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FEATURE transformed to an organic form, increasing availability. Inorganic minerals are chelated in the intestine, in order to enable their transport across the intestinal wall. Aquaculture nutrition, like in mammal and bird nutrition, found an alternative in the chelation process, which is a very effective alternative to greatly increase the absorption of essential minerals. Chelation is a highly effective technology for the protection of inorganic minerals, and currently is a widespread practice in animal nutrition. It allows essential minerals to be managed more rationally, increasing their bioavailability. This also helps avoid excretion into als with methionate began to be produced. Subsequently, in 2003 proteinate chelation started and by 2006 the EU approved Glycinates chelation. Glycine, due to its high protein content, allows a very strong link with the mineral, allowing the preparation of chelated minerals, characterised by its high stability and bioavailability. The body's ability to absorb single amino acids is very high. Glycine is the most efficient amino acid because of its easy absorption into the intestinal wall, due to its low molecular weight. Glycine added to the diet can protect the body against endotoxins and can face the shock caused by bleeding. It also reduces liver damage induced by hepatotoxic drugs and acts against inflammation by reducing cytokine formation. The stability coefficient of chelated minerals to assess absorption ability must be in the range of 4-5. Glycinate provides a better stability coefficient than methionates; for example the stability constant of zinc glycinate is 5.26 compared to the 4.38 of zinc methionine. The stability coefficient of iron glycinate is about 10.0 versus 9.1 from iron methionate. Infrared spectrophotometry is the technique used to evaluate the quality of chelation and therefore its bioavailability.

ADDITIVES FOR AQUACULTURE SOLUTIONS

NUTRACEUTICALS AND PHYTOBIOTICS FOR AQUACULTURE Growth promoters Anti-parasites Attractants Hepatoprotectors Antioxidants Detoxifiers Chelated minerals

Zinc deficiency in salmon the environment due to lack of absorption and contributes positively to reduce environmental pollution. Minerals, by default or excess of absorption may be harmful to health. The interaction between chelated minerals is much lower than the one that occurs when minerals are presented on inorganic form. In turn, inorganic minerals act on B vitamins, enabling oxidation. An example of mineral interaction is the one that takes place between the iron and zinc. It has been shown that a mineral chelate could be up to four times more bioavailable when is presented inorganically. Therefore, chelation becomes a very useful process for optimizing diets, according to the needs, either in isolation or in a chelated mineral complex, specifically formulated for a target species.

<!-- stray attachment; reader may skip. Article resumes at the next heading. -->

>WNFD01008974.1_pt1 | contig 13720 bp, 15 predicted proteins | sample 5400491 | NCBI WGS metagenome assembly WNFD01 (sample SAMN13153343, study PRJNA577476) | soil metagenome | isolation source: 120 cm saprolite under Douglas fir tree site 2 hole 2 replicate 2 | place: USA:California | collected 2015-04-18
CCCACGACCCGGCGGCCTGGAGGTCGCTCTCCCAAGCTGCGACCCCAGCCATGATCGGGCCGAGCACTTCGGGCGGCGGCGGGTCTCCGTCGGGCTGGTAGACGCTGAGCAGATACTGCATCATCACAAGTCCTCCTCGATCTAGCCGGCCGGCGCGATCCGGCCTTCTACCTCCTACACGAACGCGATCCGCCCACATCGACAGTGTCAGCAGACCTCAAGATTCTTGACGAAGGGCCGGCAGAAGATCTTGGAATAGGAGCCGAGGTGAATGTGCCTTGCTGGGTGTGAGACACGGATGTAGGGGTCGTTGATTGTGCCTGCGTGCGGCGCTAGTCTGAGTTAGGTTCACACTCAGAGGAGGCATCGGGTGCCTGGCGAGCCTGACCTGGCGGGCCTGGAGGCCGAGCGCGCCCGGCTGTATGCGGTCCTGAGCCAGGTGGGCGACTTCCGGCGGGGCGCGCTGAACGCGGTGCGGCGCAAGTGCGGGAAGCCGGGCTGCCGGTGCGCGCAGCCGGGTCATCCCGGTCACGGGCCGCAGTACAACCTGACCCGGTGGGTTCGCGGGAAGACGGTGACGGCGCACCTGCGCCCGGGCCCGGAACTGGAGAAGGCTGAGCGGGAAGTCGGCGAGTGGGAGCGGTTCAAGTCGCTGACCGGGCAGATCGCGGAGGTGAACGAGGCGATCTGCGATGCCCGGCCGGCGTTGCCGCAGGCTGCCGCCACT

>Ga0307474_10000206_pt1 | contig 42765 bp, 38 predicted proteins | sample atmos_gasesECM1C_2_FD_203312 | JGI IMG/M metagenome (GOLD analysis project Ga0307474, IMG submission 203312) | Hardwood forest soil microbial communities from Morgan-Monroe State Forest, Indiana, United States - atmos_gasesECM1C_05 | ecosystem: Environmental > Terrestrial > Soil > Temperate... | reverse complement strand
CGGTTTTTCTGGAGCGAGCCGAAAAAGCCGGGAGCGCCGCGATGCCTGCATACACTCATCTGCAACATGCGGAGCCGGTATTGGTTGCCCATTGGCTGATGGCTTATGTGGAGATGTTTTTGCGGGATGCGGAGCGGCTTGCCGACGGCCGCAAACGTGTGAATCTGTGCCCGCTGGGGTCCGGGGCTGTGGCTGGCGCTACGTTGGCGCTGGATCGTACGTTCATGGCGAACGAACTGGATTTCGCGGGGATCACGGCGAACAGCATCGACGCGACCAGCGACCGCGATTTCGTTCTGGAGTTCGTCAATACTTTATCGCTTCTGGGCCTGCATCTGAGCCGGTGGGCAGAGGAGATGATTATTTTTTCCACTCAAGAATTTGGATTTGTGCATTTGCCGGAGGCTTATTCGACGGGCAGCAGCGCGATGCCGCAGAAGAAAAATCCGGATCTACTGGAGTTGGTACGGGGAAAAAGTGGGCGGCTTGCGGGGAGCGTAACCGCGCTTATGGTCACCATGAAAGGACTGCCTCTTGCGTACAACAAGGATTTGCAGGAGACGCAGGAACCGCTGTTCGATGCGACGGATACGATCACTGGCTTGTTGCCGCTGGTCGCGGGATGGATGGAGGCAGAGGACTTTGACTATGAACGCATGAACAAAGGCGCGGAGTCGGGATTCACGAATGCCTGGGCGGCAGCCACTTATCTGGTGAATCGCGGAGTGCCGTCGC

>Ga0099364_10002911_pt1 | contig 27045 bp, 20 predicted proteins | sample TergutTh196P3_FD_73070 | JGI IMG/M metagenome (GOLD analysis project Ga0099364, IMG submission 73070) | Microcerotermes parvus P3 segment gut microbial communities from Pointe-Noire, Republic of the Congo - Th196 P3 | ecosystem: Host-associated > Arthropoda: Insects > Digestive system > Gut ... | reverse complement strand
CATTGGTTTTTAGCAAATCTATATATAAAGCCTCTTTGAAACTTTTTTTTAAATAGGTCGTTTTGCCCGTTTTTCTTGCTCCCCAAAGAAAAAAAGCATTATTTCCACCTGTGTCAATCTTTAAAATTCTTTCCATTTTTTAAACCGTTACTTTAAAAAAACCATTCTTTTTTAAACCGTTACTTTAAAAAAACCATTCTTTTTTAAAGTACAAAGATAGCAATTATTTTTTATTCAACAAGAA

Amino acid chelated minerals
It is very important to highlight that although amino acids are not the only chelating agents used, the organic minerals with the greatest bioavailability are amino acid chelated minerals. The amino acid molecule acts as a protection of mineral interactions with the substances present in the gastric juice. Chelates of molecular weight below 800 dalton, are capable of crossing the membranes of the intestinal cells without being hydrolyzed in the lumen. However, chelates bigger than dipeptides, cannot be transported efficiently and end up being hydrolyzed in the gut. During the 1990s the first chelated miner-

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FEATURE • Stable in different pH ranges • Stable at high temperatures • Low molecular weight, less than 200 Dalton, which ease an absorption level close to 100 percent • No interaction with other substances, macrominerales or microminerals from the diet, favouring its absorption into the intestinal lumen • Chelation doesn´t have an ionizable neutral charge, so it’s less reactive • It is not pollutant due to its high degree of absorption • It doesn’t provide flavour to the feed, but it’s more palatable than inorganic minerals

Contribution to sustainability